The proof is in the numbers. In the U.S., 68 percent of adults use Facebook compared to 28 percent who use Instagram. (Meanwhile, 26 percent of U.S. adults use Pinterest, 25 percent use LinkedIn and 21 percent use Twitter.) Globally, 79 percent of internet users use Facebook. The social media giant adds approximately 5,00,000 users everyday.

Here's a further breakdown between Facebook and Instagram. While the percent of women and men who use Facebook is pretty even in the U.S. (69 percent of women vs. 67 percent men), it's much more female on Instagram: 32 percent of women use Instagram vs. 23 percent of men. Also, Instagram is a less educated crowd. While this may be due to the younger ages of Instagram users, 32 percent of Instagram users graduated college compared to 77 percent of Facebook users. This education difference is reflected in the income gap between Facebook and Instagram users. Seventy-six percent of Facebook users make $75,000 or more while only 30 percent of Instagram users can claim this.

Click to the next slide.

Related: 10 Social-Media Trends to Prepare for in 2018

studioEAST | Getty Images

While Facebook is the most popular social media platform, we spend the most time on YouTube.

We've already established Facebook's wide reach, both in the U.S. and worldwide, but when it comes down to actual time spent on social media platforms, YouTube is top dog at 40 minutes on average per day. Facebook isn't too far behind at 35 minutes a day, Snapchat (25 minutes), Instagram (15 minutes) and Twitter at a low average of one minute a day -- eek.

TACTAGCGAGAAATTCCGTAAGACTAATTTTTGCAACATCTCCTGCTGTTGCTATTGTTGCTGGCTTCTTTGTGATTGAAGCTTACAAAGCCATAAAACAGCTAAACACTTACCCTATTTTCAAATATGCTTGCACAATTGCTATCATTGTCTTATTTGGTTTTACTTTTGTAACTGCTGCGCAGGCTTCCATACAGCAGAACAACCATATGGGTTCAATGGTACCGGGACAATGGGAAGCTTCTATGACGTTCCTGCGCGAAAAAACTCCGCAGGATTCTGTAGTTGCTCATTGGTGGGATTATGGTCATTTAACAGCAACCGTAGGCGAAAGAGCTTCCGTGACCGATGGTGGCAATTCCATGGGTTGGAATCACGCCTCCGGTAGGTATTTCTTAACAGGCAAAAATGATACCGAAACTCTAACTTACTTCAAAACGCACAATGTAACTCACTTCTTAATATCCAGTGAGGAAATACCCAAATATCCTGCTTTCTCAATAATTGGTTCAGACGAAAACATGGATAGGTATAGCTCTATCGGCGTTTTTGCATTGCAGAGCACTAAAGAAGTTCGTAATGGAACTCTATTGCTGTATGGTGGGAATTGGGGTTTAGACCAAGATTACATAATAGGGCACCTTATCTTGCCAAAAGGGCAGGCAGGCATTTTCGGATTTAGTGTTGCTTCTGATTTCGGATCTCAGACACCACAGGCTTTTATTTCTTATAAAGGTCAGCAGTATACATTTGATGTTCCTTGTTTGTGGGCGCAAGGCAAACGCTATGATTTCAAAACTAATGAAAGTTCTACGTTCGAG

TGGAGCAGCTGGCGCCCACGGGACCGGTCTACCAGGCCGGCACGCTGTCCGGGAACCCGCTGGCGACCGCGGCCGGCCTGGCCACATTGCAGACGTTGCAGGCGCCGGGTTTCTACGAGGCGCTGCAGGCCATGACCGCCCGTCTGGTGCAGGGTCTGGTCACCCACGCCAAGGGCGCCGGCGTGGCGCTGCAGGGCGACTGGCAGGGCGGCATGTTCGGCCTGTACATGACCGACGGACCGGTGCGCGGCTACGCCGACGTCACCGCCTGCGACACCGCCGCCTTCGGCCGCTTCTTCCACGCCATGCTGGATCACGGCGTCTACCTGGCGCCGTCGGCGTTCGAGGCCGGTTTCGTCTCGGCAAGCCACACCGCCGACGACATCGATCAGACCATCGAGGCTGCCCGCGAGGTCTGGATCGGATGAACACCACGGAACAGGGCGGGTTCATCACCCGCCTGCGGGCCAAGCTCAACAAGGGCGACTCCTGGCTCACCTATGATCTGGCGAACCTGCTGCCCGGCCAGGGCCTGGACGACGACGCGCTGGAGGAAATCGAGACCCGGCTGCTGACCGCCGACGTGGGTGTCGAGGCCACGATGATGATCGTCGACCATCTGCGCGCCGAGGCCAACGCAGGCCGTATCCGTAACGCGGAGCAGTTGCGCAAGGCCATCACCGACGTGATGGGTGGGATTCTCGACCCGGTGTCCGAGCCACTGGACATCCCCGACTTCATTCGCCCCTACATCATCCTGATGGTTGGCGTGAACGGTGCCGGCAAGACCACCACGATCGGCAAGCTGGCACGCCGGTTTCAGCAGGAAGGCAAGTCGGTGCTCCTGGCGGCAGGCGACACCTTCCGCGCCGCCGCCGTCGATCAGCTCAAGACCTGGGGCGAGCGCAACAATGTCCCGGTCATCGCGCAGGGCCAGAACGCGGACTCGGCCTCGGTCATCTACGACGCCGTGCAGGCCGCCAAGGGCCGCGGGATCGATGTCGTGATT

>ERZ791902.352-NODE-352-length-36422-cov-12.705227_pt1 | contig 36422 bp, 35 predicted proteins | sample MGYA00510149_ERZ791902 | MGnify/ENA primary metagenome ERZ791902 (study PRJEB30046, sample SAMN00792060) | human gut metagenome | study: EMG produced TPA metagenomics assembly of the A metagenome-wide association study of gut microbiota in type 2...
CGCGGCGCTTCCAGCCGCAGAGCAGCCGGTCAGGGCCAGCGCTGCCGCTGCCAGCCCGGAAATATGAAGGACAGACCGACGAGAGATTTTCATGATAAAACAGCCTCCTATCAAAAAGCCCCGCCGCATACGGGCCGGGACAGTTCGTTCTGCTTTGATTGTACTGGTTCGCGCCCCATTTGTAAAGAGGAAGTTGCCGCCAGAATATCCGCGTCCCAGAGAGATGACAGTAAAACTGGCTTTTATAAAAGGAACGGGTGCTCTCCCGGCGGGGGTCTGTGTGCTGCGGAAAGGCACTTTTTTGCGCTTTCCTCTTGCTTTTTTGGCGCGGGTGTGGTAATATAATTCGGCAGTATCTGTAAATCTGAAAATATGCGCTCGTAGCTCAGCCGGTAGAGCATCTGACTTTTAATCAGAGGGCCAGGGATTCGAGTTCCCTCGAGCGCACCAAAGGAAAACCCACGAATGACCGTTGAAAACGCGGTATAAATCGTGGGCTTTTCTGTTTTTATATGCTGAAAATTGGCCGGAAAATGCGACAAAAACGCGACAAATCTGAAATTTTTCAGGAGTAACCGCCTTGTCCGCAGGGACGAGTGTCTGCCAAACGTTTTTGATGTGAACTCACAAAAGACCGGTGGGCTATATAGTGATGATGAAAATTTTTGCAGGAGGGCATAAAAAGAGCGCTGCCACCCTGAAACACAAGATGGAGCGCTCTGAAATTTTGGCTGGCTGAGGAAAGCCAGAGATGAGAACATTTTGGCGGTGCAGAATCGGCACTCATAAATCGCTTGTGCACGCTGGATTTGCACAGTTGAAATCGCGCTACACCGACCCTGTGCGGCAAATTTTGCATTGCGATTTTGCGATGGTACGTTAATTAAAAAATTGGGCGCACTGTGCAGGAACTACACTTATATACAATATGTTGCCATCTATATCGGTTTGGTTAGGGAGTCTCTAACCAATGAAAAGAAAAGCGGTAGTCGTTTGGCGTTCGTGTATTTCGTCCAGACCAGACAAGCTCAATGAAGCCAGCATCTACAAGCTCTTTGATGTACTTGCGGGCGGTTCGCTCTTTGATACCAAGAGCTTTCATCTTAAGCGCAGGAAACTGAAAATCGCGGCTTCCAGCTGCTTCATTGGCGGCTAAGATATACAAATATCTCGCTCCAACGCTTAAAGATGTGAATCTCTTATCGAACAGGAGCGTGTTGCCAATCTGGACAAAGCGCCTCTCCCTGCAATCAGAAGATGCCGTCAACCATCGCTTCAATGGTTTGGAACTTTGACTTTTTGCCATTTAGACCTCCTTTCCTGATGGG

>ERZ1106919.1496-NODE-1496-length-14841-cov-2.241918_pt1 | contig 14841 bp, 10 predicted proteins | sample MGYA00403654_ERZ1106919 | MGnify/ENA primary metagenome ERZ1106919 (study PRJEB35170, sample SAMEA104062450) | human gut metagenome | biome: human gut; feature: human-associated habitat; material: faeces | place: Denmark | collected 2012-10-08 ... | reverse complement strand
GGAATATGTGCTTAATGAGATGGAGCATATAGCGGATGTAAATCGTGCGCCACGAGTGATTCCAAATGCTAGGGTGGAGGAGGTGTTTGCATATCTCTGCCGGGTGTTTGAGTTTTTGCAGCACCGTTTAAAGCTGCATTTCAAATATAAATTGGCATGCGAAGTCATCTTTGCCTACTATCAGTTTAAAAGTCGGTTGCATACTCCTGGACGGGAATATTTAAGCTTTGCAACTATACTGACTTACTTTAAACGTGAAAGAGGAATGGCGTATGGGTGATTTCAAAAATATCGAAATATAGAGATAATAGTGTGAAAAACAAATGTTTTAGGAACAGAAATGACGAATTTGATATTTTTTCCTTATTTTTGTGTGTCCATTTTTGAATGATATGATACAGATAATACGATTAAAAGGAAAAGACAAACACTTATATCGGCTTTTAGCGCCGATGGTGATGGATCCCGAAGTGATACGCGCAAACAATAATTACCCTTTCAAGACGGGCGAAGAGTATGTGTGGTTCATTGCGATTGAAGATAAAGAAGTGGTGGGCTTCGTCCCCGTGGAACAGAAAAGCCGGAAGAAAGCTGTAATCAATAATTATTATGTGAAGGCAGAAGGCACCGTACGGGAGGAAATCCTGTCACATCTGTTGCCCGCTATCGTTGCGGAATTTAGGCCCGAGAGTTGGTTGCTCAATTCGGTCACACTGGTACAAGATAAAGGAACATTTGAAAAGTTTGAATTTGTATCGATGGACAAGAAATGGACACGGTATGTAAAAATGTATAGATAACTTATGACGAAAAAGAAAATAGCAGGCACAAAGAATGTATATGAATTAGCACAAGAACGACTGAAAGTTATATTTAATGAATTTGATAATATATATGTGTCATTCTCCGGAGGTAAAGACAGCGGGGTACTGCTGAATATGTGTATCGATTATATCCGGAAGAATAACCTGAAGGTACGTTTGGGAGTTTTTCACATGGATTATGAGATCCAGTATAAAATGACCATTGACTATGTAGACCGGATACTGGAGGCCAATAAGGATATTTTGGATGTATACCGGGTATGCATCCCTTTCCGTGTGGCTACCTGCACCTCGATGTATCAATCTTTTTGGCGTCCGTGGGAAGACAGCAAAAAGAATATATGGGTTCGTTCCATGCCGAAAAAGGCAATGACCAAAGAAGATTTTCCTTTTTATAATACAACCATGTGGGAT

Click to the next slide.

Related: This Designer's Instagram Savvy Led to Partnerships With Microsoft and Target

Chris Ratcliffe | Getty Images

While average folk prefer Facebook, heads of state prefer Twitter.

Hardalo says she prefers Twitter -- and so do 84 percent of the world's heads of state, who are active Twitter users. That doesn't mean that world leaders are throwing shade at Facebook. According to the January 2016 Burson-Marsteller study, world leaders are active on Facebook, too. The study shows that "87 heads of state, 82 prime ministers and 51 foreign ministers maintain personal pages on Facebook."